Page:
units may or may not do

units may or may not do. Traditions are expressed in the things we do, the uniform we wear, and the things we say. Many of the words we use in the Army are unique and have been added to our vocabulary from different parts of the world and at different times in history.
In conclusion, the military’s customs, courtesies, and traditions are put into place
When Officers and NCOs step outside the realm of their rank’s authority, which some do, it breeds a feeling of discontent and disrupts the professional quality of the environment. Officers, NCOs and Soldiers alike need to realize that everyone has individual ideas and disrespect is subjective. It is a custom that junior ranking personnel show their respect to the rank of superiors by assuming the position of parade rest or attention, but it is through courtesy that true military professionals earn respect from their subordinates. You should know, as part of military courtesy, to always walk and sit to the left of your seniors. This is another custom with a long past.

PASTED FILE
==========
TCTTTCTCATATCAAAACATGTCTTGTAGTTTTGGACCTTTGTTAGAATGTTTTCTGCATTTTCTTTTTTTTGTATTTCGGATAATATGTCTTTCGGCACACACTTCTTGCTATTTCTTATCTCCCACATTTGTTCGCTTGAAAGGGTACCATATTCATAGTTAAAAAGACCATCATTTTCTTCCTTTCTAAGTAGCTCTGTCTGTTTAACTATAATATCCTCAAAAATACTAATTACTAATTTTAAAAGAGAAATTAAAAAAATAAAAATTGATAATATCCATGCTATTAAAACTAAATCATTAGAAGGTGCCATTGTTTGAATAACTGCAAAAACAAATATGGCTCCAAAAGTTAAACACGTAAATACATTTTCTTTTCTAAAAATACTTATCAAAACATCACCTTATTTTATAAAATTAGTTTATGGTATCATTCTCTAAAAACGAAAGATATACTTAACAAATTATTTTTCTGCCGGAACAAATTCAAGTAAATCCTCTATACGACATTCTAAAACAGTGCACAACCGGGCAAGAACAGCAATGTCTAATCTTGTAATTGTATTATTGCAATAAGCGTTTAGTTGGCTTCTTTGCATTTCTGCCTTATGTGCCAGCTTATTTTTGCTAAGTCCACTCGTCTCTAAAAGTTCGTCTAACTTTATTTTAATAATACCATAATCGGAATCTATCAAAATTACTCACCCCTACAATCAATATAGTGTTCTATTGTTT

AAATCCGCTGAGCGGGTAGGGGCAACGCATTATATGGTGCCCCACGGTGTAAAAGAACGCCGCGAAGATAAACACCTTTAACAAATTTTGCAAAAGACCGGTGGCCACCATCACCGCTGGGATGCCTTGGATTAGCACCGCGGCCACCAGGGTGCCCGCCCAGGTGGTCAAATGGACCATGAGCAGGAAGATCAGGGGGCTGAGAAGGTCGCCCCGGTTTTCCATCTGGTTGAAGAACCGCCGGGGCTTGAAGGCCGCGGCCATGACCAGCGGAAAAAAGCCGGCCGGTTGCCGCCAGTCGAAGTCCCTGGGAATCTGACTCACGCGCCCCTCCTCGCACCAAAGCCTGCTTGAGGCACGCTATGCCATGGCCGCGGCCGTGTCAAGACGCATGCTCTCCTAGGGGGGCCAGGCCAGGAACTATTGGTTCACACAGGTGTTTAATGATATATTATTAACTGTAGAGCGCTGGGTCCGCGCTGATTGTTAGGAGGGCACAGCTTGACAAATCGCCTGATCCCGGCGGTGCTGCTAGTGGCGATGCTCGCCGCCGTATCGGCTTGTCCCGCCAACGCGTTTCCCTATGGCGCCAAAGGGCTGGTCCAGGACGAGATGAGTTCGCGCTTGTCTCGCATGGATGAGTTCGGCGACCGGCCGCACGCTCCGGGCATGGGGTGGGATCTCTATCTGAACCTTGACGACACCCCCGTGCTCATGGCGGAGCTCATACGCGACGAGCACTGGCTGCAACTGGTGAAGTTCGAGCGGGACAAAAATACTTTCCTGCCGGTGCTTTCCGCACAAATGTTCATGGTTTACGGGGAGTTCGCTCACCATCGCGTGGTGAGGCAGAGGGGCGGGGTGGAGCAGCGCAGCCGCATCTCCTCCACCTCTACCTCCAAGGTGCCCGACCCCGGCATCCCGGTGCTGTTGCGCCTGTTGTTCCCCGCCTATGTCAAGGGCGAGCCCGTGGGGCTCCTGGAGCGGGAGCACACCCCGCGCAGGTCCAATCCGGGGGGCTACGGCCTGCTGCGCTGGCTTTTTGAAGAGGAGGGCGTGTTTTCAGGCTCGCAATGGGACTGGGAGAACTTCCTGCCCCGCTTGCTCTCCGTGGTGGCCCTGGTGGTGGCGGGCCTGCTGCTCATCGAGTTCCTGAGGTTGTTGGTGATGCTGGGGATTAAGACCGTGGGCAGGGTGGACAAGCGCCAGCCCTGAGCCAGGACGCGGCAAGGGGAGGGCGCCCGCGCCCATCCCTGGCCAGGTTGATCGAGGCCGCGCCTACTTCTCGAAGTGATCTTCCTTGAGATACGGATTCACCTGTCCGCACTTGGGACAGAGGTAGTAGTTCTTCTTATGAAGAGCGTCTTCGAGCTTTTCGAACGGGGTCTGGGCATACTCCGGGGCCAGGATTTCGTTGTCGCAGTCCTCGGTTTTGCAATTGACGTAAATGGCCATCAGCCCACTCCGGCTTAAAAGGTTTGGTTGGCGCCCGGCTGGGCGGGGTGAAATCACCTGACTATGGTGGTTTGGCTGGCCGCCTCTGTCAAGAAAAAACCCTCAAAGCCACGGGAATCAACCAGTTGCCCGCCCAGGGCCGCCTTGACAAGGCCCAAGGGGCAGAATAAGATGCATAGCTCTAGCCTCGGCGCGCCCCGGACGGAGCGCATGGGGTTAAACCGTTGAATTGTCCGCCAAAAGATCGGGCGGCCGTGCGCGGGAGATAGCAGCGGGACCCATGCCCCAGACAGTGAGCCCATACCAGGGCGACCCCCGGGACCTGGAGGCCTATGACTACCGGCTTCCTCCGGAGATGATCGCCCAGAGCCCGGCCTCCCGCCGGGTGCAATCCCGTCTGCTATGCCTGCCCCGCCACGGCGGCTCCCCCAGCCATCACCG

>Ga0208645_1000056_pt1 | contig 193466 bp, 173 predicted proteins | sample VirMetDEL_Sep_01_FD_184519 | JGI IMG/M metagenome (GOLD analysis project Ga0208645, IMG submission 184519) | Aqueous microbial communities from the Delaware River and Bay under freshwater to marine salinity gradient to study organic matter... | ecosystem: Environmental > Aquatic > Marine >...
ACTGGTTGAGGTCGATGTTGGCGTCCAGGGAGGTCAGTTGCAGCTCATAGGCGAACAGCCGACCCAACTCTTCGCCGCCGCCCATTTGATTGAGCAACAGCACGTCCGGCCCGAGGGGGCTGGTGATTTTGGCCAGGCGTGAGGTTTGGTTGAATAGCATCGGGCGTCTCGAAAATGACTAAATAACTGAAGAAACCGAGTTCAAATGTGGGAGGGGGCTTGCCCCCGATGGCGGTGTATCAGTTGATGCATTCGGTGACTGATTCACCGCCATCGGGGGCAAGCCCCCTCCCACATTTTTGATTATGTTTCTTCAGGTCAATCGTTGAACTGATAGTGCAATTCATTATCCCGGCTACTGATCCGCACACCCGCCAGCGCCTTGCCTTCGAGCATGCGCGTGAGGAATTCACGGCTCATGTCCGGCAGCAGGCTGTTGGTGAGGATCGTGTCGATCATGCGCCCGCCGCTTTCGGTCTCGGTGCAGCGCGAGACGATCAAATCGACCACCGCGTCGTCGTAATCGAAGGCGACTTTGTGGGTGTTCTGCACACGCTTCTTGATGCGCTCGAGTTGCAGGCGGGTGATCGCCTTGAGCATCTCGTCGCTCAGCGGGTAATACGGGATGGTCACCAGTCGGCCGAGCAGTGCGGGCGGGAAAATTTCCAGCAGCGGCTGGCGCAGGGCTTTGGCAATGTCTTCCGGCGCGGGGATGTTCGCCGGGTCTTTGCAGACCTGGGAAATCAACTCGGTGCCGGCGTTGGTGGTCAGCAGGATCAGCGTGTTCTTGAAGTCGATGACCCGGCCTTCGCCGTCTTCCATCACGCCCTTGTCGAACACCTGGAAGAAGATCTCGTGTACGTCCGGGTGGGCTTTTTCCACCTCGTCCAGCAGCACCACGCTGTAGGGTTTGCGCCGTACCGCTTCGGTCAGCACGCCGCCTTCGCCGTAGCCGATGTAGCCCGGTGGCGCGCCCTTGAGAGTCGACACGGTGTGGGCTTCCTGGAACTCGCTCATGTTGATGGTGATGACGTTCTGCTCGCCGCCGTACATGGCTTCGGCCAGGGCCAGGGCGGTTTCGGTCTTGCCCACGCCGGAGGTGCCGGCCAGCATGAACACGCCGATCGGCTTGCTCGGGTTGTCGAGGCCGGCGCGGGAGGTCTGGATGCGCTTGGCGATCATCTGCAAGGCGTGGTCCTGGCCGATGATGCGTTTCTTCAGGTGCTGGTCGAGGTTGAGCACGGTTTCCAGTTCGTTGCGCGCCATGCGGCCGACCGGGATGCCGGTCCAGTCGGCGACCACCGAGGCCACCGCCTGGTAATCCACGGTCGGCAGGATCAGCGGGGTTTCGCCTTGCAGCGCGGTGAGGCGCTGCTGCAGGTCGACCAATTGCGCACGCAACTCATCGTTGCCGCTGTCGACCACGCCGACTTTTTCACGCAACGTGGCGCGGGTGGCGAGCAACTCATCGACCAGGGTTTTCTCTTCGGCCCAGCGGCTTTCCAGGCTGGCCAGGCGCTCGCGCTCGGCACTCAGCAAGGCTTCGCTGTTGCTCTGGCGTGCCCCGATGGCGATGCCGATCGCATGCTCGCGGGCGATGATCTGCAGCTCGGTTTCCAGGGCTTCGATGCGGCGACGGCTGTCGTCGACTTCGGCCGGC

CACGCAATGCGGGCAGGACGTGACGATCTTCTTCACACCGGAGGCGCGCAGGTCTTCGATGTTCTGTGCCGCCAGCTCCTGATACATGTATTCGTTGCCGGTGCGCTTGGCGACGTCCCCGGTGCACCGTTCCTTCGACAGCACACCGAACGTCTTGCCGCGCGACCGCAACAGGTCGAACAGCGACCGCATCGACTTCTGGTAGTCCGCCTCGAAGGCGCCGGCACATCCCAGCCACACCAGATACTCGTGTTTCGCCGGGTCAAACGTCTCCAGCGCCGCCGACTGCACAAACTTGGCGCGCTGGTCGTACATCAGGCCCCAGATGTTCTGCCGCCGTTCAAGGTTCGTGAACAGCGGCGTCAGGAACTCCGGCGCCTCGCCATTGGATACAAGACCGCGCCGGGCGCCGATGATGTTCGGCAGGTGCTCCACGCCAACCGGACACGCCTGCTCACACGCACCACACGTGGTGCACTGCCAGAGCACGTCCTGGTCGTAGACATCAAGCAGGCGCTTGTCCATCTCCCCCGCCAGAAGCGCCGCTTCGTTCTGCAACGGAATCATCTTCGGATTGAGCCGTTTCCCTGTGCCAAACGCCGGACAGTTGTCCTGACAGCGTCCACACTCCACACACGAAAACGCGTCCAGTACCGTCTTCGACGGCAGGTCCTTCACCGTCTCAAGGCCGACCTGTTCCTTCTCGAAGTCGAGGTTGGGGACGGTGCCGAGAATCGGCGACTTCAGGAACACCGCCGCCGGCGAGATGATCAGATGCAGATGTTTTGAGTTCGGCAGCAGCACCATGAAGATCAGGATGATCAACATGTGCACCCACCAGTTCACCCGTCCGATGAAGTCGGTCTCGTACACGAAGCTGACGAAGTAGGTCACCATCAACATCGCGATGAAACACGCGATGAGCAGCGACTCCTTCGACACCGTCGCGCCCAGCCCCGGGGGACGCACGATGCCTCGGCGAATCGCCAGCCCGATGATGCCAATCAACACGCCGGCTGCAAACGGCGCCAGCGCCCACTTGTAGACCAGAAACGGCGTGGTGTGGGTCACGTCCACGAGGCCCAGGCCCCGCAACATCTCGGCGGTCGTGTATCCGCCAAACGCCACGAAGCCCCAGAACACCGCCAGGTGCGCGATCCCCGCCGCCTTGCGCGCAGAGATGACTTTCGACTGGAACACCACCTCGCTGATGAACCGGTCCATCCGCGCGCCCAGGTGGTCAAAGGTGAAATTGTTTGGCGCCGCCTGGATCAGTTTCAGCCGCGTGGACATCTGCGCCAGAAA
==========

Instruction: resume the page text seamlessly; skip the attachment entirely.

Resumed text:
Courtesy is a driving force of most human relations. The Army is no different and if leaders expect to be shown respect and courtesy, they must extend the same respects and courtesies to their subordinates. When leaders show arrogance, rudeness, vulgarity, tardiness, lying, and general misconduct or laziness, it shows their Soldiers that they are not respectable. It’s an instance of “the pot calling the kettle black”. Leadership means demonstrating through actions what you want your Soldiers to become accustom to and copy.
There are many ways in the Army to instill discipline, such as drill and ceremony for example. Like drill and ceremony, practicing of the customs, courtesies, and traditions is yet another effective means of instilling discipline, a sense of pride in one’s self and ultimately the Army, and professionalism that we are well known for. Courtesy among members of all the branches of the military is important to maintain discipline. Military courtesy